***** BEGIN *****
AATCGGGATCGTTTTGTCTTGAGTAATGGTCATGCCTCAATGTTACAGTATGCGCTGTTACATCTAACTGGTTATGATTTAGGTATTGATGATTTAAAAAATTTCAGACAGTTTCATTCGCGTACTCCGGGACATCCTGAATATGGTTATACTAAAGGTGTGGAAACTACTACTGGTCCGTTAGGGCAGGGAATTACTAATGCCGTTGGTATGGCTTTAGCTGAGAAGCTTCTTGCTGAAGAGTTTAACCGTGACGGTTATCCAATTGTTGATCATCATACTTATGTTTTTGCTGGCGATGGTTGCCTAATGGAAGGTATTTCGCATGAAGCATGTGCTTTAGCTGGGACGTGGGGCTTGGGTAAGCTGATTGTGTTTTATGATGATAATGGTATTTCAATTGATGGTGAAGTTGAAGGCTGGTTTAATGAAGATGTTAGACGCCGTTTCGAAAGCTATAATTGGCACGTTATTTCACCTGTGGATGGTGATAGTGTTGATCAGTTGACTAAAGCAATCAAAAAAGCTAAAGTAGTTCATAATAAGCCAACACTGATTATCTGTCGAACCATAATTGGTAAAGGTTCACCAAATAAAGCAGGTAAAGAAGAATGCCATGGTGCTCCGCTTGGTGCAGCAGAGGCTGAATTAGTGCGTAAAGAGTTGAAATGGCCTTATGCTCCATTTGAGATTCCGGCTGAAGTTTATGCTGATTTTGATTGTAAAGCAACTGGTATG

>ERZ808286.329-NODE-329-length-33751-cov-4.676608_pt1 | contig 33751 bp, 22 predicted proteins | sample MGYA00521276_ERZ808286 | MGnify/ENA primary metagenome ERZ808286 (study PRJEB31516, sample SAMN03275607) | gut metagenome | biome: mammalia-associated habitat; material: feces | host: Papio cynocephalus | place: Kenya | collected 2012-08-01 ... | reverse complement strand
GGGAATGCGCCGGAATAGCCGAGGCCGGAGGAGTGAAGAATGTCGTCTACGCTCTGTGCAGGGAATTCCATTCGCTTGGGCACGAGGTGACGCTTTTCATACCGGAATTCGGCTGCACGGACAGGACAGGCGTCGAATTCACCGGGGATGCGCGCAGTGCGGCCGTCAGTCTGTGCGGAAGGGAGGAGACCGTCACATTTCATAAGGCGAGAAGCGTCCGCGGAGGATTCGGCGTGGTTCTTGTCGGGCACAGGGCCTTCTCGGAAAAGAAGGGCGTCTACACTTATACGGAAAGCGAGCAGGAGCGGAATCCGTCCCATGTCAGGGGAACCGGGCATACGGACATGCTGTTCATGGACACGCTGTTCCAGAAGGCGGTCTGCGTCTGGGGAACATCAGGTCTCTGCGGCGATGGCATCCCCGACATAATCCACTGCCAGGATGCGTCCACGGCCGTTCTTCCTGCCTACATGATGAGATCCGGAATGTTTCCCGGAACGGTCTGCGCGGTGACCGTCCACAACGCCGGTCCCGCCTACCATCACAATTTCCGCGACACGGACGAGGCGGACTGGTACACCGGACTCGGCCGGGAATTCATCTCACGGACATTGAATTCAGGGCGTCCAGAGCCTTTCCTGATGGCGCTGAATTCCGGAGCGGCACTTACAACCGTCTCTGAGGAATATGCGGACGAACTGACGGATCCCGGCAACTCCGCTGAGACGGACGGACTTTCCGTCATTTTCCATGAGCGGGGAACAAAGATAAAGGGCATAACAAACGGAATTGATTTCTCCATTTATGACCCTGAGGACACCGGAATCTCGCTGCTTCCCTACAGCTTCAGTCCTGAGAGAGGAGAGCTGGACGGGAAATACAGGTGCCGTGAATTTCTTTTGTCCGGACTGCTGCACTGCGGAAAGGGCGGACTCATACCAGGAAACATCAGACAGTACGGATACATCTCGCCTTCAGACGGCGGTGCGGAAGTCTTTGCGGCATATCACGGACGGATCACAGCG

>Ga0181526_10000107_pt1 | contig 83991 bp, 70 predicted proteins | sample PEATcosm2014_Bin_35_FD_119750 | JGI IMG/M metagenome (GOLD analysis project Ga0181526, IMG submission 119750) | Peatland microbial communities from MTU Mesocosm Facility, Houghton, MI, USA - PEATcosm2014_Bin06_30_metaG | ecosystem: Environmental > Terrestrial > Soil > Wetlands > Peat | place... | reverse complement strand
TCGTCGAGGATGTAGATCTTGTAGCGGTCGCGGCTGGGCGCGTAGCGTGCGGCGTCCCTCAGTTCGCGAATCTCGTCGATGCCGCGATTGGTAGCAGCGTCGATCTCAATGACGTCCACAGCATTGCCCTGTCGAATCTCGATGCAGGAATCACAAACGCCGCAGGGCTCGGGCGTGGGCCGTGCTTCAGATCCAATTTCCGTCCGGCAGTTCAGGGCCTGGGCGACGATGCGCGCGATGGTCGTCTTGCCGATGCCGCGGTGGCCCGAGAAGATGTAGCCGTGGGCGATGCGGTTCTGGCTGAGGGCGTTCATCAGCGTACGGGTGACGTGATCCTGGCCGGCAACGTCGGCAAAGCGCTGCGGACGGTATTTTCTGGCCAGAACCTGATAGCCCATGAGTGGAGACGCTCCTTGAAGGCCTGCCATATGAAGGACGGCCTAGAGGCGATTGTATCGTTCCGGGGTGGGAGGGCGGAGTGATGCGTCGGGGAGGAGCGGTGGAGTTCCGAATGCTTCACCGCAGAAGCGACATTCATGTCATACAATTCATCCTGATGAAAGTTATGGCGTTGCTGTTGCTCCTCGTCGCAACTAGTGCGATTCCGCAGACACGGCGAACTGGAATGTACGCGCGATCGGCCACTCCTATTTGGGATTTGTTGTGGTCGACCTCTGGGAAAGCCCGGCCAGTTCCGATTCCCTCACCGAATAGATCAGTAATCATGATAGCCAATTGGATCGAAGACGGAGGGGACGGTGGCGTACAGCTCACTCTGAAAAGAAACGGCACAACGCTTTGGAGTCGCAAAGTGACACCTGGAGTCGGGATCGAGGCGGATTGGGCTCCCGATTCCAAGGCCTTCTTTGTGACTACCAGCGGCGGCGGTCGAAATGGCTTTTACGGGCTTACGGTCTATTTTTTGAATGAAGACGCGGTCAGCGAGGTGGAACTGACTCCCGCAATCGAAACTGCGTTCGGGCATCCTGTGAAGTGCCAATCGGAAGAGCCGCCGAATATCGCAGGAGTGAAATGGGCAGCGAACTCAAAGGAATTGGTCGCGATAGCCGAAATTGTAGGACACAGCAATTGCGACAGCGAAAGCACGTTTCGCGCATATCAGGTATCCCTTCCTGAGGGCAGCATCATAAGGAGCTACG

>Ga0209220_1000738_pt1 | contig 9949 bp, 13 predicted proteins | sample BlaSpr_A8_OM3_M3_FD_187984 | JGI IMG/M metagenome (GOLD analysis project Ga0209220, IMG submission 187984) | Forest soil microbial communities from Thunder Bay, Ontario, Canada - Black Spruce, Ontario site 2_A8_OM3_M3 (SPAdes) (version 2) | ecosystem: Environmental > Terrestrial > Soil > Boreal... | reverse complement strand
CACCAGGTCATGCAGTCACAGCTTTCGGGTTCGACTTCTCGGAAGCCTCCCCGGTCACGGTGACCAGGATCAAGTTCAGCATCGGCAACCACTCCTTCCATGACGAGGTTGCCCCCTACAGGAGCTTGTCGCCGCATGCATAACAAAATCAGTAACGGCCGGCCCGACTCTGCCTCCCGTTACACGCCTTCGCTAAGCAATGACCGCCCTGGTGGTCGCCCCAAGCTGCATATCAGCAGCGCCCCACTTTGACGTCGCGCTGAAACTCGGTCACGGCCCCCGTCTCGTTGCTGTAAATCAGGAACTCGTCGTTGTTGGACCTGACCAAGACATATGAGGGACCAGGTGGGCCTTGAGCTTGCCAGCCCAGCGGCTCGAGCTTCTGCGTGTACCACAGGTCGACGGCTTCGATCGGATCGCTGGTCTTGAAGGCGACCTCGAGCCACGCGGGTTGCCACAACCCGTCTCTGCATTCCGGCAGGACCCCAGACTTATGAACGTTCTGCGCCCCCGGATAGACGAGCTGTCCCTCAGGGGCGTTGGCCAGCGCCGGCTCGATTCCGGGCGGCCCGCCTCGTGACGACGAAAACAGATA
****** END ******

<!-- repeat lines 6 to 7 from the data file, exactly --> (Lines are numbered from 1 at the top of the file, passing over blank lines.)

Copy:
>Ga0209220_1000738_pt1 | contig 9949 bp, 13 predicted proteins | sample BlaSpr_A8_OM3_M3_FD_187984 | JGI IMG/M metagenome (GOLD analysis project Ga0209220, IMG submission 187984) | Forest soil microbial communities from Thunder Bay, Ontario, Canada - Black Spruce, Ontario site 2_A8_OM3_M3 (SPAdes) (version 2) | ecosystem: Environmental > Terrestrial > Soil > Boreal... | reverse complement strand
CACCAGGTCATGCAGTCACAGCTTTCGGGTTCGACTTCTCGGAAGCCTCCCCGGTCACGGTGACCAGGATCAAGTTCAGCATCGGCAACCACTCCTTCCATGACGAGGTTGCCCCCTACAGGAGCTTGTCGCCGCATGCATAACAAAATCAGTAACGGCCGGCCCGACTCTGCCTCCCGTTACACGCCTTCGCTAAGCAATGACCGCCCTGGTGGTCGCCCCAAGCTGCATATCAGCAGCGCCCCACTTTGACGTCGCGCTGAAACTCGGTCACGGCCCCCGTCTCGTTGCTGTAAATCAGGAACTCGTCGTTGTTGGACCTGACCAAGACATATGAGGGACCAGGTGGGCCTTGAGCTTGCCAGCCCAGCGGCTCGAGCTTCTGCGTGTACCACAGGTCGACGGCTTCGATCGGATCGCTGGTCTTGAAGGCGACCTCGAGCCACGCGGGTTGCCACAACCCGTCTCTGCATTCCGGCAGGACCCCAGACTTATGAACGTTCTGCGCCCCCGGATAGACGAGCTGTCCCTCAGGGGCGTTGGCCAGCGCCGGCTCGATTCCGGGCGGCCCGCCTCGTGACGACGAAAACAGATA